Collapse the Void

Saw this New York-based black/death band in the writers’ backlog here at TOTD, so I decided to check out their Myspace. Liked what I heard (from their ‘05 split with funeral doom act Rigor Sardonicus, and also from their full ‘07 release): raw and clattery, with the occasional melodic strain, and huge, gargled demonic vocals sitting high in the mix. Seemed like just enough of a tweak on the usual blasting black/death formula to be interesting. And after checking out their new release, Collapse the Void, it’s clear that Dimentianon have progressed from interesting to unique.

At first, opener “Return” starts with both boots firmly planted in the bloodied snows of mid-to-late ‘90s Swedish melodic black metal – bands like Dawn, Dissection and Sacramentum. But then it goes full-on progressive, wandering through bluesy reverie, doom thunder, full-on black-death blasting and ending with an epic march that sounds like it was ripped from a swords-and-sorcery B-movie. Based on the samples, I was expecting something much more traditional, so all of the new additions to Dimentianon’s sound threw me for a loop. But a good one – everything here is well-played and packed with engaging melodies.

Later in the album, another 8-minute epic also twists through more sections and passages than I’d have expected from those initial tastes. “The Forgotten” (a nod to the band’s early name) starts in slow, doomy wretchedness, then slithers into a classic, haunting melodic black metal tremolo joined by an even more melodic solo. It’s one of my favorite segments of the entire disc, maybe even one of the coolest passages of black metal I’ve heard all year.

After that, Dimentianon pretty much hacks and slashes at different regions of the extreme metal carcass, carving off slabs of mean, filthy thrash and frantic black-death blasts, death/doom ambiance complete with grumbling strings, and finally, clean prog-metal soloing. Once again, the musicianship and melodies in each of these passages is impressive, but it’s hard to make a meal of some of these chunks, as the band quickly switches to something else just as you’re chewing what you’ve got. Some might call this unpredictable, but it feels fragmented to me. And while I’m sure it will become comfortable after additional listens, some of these ideas could have been spread across more tracks.

Back up to the second track, “Breathe Deep,” which is much less diverse and far-reaching but also more cohesive. Once again, it starts as Swedish melodic black metal, but not as fast or relentless. It’s got a more loping pace, chewier tone and lays in some Morbid Angel-style squiggling solos and low churning bits. And when it does crank to a blast, it’s more for effect than an attempt to overwhelm you. Overall this track is more successful and balanced because of its restraint, but then again, it’s also the shortest track on the disc (just over 3 minutes). Album closer “All Good Things End” is also a more straightforward, traditional black/death attack (with enough melodic work to keep things fresh), but it too veers off into some unexpected territory, like the processed 8-bit guitar sound halfway through.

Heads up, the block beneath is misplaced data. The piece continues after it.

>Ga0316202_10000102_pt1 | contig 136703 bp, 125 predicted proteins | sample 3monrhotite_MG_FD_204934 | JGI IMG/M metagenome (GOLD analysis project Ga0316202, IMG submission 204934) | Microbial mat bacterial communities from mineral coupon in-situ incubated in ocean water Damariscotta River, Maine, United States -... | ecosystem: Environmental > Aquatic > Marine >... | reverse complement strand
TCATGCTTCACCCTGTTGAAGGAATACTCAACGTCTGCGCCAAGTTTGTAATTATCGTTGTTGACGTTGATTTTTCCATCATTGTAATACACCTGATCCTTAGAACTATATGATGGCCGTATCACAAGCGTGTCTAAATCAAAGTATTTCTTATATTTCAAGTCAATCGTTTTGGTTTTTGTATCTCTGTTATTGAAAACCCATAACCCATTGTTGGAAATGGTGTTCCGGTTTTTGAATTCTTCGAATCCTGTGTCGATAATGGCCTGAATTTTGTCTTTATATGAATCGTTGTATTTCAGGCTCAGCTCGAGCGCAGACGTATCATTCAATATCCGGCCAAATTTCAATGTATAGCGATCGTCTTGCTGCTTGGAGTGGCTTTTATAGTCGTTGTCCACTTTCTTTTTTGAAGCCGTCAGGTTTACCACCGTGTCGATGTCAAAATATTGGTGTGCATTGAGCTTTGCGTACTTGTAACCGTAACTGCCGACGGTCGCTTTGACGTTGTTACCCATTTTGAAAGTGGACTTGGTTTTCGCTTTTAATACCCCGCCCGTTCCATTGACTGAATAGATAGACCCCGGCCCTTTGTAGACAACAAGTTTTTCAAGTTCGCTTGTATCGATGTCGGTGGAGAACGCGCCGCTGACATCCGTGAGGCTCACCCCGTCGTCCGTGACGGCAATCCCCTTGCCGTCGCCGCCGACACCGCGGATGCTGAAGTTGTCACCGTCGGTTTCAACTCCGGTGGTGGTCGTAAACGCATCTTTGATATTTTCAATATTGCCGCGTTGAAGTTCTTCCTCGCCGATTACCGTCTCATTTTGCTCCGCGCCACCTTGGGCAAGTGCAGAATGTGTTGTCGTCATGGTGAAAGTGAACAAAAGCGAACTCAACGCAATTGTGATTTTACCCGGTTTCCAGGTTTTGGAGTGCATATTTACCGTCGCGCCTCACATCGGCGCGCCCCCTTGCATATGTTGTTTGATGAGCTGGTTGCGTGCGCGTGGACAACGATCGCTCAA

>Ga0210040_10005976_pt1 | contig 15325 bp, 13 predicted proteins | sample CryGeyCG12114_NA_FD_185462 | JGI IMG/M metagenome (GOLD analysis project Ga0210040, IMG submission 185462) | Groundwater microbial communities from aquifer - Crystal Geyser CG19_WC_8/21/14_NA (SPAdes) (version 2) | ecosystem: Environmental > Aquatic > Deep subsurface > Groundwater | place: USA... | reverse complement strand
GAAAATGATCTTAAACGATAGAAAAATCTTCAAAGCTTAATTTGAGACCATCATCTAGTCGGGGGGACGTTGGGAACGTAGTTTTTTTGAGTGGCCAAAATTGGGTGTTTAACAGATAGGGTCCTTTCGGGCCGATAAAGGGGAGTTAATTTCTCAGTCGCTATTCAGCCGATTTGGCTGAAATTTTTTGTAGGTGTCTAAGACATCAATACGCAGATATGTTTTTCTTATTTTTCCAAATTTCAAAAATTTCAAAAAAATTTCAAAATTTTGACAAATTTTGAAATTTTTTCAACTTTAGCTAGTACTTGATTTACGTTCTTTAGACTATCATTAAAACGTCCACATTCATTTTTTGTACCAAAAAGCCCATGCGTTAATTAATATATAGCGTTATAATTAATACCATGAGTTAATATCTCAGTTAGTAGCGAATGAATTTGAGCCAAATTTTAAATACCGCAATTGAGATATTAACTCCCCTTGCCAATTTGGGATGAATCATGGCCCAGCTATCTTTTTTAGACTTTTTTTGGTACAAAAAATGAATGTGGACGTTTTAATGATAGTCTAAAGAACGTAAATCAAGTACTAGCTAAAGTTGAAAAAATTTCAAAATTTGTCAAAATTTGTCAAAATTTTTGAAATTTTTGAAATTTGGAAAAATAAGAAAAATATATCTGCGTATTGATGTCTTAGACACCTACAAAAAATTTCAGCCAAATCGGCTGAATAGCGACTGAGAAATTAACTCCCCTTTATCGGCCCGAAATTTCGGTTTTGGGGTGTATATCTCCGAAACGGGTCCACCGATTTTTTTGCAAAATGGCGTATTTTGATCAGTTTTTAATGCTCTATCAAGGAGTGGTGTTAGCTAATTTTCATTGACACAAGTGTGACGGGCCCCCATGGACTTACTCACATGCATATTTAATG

Dimentianon have one more curveball on the third track, “Fragmented Nostalgia” – several minutes of doomy wailing over soft, sullen piano. I really dig the warbling late 70s keys that come in, and so ultimately I enjoy it. However, given the fact that these textures aren’t repeated in any of the other tracks, and compared with the material that surrounds it, it seems like a strangely placed piece.

Despite my critiques – which mostly have to do with editing and cohesion –  I was very pleasantly surprised by Dimentianon. The surprising contrast between the (already strong) early material and this new, melodic/prog black metal sound shows an impressive amount of growth and ambition. And although this is occasionally too much of a good thing, I’m hoping things will continue to gel more with repeated listens – which will be coming soon, considering I just ordered a copy of Collapse the Void for myself. And that’s pretty much the best type of recommendation I can give.

[Visit the band's website]
Written by Jordan Itkowitz
November 22nd, 2010


  1. Commented by: elguerosinfe

    Great album – thanks for the review GG.

  2. Commented by: gabaghoul

    had you heard it before this post?

  3. Commented by: elguerosinfe

    No! You get full discovery rights.

  4. Commented by: elguerosinfe

    You should also really check out the latest from Exsickator [Beyond this World]. So good.

  5. Commented by: JH DOOM

    I really liked Hossanas Novus Ordo Seclurum… haven’t had a chance to check this one out though. I didn’t even know they were coming out with a new album! Guess I better get on it.

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